When it came to finishing, I had put together a pretty good rough cut and shown it to our friends at Friendshop in hopes of editorial advice, but instead, thankfully, they told us that they were there to help finish this in any way possible.  MPC got involved with the colouring, and then my buddies at Tunewelders in Atlanta did an amazing job with sound design.

Once again, we’re incredibly lucky to have such talented people believe in us to the point where they’ll say yes to an idea that they may not even believe in or understand fully themselves.

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Above: behind the scenes on Adman.


You got some superlative performances out of the cast, but the dog eclipsed them all. How did you approach casting? 

It was a long process, one in which I eventually looked at over 4,000 headshots/resumes online (something I’ll never do again) but long story short, once again, we’re so lucky to have worked with incredible people over the years, including our amazing casting directors. Considering that most of this cast had to have an insane range, being able to pull off comedy and drama, and because “short film” (as we learned) is kind of a bad word, it was incredibly difficult… but our casting directors were/are amazing and brought in their selects and it wall worked out.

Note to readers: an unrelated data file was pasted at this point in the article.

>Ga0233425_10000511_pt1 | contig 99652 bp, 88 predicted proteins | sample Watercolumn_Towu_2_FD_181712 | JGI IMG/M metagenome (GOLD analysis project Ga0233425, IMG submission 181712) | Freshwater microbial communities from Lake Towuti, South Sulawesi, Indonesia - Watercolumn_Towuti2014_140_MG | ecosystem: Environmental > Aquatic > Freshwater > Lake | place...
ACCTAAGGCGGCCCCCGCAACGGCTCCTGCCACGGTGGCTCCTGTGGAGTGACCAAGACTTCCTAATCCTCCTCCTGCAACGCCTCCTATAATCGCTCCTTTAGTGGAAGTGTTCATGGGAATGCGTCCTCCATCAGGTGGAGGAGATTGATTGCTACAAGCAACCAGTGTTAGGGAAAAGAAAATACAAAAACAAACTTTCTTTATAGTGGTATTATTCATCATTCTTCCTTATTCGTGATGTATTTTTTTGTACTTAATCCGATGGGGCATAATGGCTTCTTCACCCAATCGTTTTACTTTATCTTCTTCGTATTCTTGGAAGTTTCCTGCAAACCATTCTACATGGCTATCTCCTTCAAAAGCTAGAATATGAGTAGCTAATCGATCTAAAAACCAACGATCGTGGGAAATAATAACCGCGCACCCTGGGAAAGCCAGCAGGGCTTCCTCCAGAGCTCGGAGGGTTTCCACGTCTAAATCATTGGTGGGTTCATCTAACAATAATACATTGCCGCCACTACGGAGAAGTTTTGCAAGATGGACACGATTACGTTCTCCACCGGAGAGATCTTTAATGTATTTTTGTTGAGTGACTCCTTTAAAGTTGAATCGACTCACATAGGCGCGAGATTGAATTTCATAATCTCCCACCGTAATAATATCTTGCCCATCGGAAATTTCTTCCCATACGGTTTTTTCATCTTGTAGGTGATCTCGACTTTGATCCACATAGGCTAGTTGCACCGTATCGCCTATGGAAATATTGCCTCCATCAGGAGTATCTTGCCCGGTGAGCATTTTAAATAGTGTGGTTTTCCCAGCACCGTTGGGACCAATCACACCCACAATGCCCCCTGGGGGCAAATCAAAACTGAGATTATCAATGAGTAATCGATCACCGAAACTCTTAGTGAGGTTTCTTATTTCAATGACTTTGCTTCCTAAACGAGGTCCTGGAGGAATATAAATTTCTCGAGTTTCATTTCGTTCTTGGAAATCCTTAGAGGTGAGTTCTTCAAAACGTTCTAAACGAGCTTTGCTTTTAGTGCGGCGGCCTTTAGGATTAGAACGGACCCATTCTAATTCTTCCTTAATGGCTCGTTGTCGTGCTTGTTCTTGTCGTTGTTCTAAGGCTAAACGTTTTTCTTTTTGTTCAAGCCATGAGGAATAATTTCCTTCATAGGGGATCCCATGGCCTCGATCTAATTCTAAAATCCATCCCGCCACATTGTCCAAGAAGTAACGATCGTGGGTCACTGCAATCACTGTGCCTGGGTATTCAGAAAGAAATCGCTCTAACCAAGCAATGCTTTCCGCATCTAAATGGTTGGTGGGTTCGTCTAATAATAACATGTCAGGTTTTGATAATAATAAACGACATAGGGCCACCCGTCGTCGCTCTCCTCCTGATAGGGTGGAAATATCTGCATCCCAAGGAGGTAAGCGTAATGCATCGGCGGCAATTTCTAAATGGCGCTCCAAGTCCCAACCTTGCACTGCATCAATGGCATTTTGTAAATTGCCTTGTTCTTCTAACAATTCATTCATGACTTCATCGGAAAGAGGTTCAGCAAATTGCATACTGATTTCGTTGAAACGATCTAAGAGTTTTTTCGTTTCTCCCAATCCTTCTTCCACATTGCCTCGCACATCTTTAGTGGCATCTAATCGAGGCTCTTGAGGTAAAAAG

Talking with the cast, however, was different.  Many were confused.  Is this a commercial?  What is this?  I approached it like a film, in that these are merely scenes in a film - the only difference is we’re selling something at the end.  But your characters are your characters.  They don’t change from spot to spot.  Deep down, they are who they are.

And yes, that dog. Incredible. Because our shooting days were jam packed, we made an effort to keep the dog’s material as minimal as possible… the only real necessity being eye line.  So when casting Peanut (which is the dog’s name), we just saw a picture (and one reference video) and fell in love with his look more so than anything.

There's a big tonal lurch from humour to pathos, was that always intended? And was there the temptation to end on a comic note?